RRM would like to thank the many donors and volunteers who helped #saveourcaboose!
We are so pleased to bring back the vibrant red and the screaming eagle MoPac logo.
(Our next project - renovating the interior!!)
Our caboose was built in December 1972 for the Missouri Pacific Railroad. Today, cabooses are not used by American railroads, but before the 1980s, every train ended in a caboose, usually painted red, but sometimes painted in colors which matched the engine at the front of the train.
The purpose of the caboose was to provide a rolling office for the train's conductor and the brakemen. The conductor was the railroad official who was responsible for the train... he was the train's captain. It was his job to ensure that the train arrived at its destination safely and that all of the cargo was delivered properly. It was also his responsibility to ensure that the train was loaded with enough fuel to make its destination, and that it was "rail worthy." In order to do all this, it became customary by the 1850s to include a small box car on the end of the train where the conductor could do his work, and serve as his quarters.
Not until 1898 did the caboose acquire its distinctive "cupola." The purpose of this high seat surrounded by windows was to allow the conductor to see what was going on all the way up the train. At that time, applying the brakes had to be done manually by turning a wheel located on each car. The brakemen used ladders to climb to the top of the train, and would walk along the the roof of the cars in order to access the brake wheel on each of the cars. From his cupola, the conductor could see and direct this activity.
As a rolling office and living quarters, the caboose was equipped with a desk, restroom, water supply, stove, heater, bed and even an icebox. And, of course, all sorts of supplies from oil cans to red signal flags, lanterns and extra lantern fuel. It was the rolling HQ for the train!
Although this system worked for over 100 years, it had a few issues. Before electronic communication was invented, communication between the conductor in the caboose and the engineer in the locomotive was sometimes problematic. Perhaps more frustrating for the railroads was the need to provide a conductor with the caboose that was assigned to him. This complicated the logistics of putting together a train, and added a great deal of expense. Over the decades, the railroads stuck with the caboose because, despite the expense, it worked.
However, all of that began to change in the 1960s. As computers became more powerful, and electronic communication more pervasive, the technology began to develop to the point where the caboose could be replaced. A crew of dozens of brakemen were no longer necessary, as air brakes could stop a train without them. As locomotives became diesel electric, the job of being an engineer shifted from stoking the boiler to operating an increasingly computerized cockpit. Beginning in the 1980s, the railroads began replacing their cabooses with small little electronic boxes called a Flashing Rear End Device, or FRED. The FRED could monitor the brake system, and display the results in the locomotive, rendering the caboose obsolete. Today, a FRED is attached to the end of every train, doing the job that, 100 years ago, it took a crew of dozens to do.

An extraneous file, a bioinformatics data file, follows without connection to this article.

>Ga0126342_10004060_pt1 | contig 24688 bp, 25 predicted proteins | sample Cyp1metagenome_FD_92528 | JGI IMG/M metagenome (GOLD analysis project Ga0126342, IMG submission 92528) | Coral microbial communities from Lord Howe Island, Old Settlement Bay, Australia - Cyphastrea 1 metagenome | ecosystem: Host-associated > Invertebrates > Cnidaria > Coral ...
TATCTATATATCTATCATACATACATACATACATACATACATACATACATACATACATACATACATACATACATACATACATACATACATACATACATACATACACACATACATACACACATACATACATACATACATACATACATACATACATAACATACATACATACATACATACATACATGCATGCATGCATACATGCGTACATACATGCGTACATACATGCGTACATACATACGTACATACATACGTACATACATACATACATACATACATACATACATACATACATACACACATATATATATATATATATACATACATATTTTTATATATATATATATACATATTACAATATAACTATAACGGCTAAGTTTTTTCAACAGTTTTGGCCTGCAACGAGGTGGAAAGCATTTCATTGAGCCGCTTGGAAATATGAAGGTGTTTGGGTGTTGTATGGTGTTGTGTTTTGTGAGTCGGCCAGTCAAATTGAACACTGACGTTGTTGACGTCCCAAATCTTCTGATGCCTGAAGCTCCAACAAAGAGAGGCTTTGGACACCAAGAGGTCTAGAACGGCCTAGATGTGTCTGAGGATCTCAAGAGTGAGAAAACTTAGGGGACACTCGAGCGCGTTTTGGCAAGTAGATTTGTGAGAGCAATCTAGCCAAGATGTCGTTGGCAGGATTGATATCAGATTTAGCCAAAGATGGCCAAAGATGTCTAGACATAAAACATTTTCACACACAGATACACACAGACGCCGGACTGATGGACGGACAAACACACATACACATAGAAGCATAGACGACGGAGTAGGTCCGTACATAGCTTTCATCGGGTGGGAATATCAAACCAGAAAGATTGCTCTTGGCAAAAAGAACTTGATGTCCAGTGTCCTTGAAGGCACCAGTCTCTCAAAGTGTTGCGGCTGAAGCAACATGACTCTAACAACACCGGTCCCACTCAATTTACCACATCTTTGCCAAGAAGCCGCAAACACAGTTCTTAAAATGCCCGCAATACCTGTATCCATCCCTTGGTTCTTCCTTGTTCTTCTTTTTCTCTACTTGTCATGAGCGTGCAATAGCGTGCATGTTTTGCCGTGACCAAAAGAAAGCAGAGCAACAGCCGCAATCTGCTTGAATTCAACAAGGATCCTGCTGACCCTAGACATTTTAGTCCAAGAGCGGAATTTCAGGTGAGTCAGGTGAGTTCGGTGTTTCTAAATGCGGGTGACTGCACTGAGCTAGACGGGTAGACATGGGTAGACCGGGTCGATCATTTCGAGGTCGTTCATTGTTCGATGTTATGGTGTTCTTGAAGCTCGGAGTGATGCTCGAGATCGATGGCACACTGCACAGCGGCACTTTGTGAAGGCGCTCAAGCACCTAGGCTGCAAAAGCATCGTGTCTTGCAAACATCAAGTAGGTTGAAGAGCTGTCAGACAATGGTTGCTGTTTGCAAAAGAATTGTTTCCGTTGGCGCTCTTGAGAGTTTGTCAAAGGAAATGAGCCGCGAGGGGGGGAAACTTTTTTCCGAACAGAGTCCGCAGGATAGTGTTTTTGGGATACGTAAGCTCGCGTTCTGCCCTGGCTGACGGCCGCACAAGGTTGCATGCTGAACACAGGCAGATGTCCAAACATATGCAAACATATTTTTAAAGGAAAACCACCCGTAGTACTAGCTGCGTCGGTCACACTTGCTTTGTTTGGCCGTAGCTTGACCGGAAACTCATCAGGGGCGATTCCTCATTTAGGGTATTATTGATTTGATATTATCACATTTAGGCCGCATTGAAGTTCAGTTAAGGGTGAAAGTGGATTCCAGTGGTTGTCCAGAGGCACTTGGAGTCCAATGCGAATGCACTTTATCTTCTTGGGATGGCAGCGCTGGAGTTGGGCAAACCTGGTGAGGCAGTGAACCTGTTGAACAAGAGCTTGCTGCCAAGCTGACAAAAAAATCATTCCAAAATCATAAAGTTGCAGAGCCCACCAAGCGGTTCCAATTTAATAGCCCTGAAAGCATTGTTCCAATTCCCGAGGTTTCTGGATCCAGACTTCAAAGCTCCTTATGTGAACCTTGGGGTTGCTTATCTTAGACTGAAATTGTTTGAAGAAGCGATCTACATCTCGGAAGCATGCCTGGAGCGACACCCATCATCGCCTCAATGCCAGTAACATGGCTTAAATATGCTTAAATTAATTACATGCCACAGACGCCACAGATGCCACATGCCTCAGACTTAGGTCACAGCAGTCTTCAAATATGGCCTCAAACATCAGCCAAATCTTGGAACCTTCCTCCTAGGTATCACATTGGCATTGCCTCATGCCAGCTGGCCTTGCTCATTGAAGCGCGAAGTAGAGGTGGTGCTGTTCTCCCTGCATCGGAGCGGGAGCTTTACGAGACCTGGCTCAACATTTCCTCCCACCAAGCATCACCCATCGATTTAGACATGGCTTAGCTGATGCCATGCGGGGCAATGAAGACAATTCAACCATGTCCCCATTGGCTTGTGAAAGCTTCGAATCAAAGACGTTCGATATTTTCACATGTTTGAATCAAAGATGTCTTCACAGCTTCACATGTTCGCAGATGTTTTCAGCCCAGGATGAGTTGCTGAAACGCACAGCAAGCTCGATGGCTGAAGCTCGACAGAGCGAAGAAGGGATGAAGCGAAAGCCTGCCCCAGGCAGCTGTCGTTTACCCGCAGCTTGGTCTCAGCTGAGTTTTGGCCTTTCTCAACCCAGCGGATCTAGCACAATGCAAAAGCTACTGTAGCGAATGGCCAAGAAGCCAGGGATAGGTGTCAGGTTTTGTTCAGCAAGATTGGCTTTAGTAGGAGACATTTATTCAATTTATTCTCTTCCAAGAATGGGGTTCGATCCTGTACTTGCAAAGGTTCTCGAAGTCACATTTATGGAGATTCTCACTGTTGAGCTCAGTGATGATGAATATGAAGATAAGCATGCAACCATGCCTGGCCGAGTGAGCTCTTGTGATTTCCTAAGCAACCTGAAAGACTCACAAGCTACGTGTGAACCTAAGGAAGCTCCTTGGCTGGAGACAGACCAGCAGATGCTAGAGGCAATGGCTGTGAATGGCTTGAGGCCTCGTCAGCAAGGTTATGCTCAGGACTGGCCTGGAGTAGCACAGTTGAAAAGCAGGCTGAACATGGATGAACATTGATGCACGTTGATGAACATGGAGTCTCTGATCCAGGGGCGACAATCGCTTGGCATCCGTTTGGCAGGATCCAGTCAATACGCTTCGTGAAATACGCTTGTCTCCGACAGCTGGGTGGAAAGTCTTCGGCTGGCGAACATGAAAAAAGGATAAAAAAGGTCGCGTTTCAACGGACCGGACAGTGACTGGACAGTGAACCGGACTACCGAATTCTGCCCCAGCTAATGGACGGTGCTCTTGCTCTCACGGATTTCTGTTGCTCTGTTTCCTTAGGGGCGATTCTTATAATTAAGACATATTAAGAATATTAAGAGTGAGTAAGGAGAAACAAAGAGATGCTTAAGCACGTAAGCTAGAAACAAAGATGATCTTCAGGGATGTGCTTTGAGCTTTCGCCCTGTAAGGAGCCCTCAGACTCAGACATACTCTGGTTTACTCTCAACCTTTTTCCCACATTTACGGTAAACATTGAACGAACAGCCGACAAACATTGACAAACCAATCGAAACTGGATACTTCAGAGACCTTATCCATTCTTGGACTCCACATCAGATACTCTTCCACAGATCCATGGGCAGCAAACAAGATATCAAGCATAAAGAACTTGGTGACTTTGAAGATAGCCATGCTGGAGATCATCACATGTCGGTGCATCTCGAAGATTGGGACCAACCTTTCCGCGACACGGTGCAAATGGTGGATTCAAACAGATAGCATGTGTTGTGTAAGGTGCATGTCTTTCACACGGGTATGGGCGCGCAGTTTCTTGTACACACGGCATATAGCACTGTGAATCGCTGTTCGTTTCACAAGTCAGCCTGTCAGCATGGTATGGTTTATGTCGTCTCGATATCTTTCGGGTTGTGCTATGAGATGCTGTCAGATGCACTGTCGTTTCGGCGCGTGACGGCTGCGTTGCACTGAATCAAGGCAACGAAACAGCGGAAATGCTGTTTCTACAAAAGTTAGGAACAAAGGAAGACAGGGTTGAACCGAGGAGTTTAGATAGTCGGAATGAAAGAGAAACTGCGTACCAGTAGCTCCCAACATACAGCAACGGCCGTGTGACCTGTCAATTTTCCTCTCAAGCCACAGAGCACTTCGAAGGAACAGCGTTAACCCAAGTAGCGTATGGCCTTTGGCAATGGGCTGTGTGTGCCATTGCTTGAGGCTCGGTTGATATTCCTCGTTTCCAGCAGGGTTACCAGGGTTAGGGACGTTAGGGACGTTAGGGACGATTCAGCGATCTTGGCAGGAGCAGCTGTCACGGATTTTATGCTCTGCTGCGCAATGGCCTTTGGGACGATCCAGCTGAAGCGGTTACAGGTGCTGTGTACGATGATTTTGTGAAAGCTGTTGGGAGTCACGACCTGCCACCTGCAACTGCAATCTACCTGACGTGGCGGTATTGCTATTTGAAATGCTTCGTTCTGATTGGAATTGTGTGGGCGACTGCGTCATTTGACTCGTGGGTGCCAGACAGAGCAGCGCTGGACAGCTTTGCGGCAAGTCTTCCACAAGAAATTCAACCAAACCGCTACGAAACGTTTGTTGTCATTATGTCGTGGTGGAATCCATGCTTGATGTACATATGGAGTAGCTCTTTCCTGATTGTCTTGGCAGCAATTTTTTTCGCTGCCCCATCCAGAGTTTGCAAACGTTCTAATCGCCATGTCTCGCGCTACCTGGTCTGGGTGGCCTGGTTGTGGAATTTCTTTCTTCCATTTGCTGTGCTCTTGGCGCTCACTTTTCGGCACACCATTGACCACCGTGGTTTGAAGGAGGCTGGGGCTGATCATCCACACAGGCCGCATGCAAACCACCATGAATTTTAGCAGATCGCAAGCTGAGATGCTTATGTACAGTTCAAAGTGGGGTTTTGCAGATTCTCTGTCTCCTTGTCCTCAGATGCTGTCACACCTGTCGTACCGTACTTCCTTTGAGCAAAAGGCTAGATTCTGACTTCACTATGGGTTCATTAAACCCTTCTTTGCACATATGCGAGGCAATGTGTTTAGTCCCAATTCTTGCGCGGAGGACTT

In the 1980s, Missouri Pacific replaced their caboose fleet with FREDs. At that time, our caboose was obtained by Dow Chemical to serve as sleeping quarters for employees who needed to accompany special tank cars. By the early 1990s, such trips were no longer necessary, as it became customary practice to simply fly such employees to their destination, if they were needed.
Dow divested itself of its cabooses in 1992, donating our caboose to the Houston Children's Museum where it was displayed for the next 15 years to the delight of young Houstonians who remembered what a caboose was and how common they had once been. The Houston Children's Museum donated the little red caboose to the Rosenberg Railroad Museum in 2007, providing the caboose with a permanent home where it could be preserved as an important artifact of an era before computers, when men controlled massive trains of passengers and cargo with their hands and their heads.
Come to the Rosenberg Railroad Museum and visit Missouri Pacific Caboose #13591 to see how American railroad conductors lived and worked for over 100 years!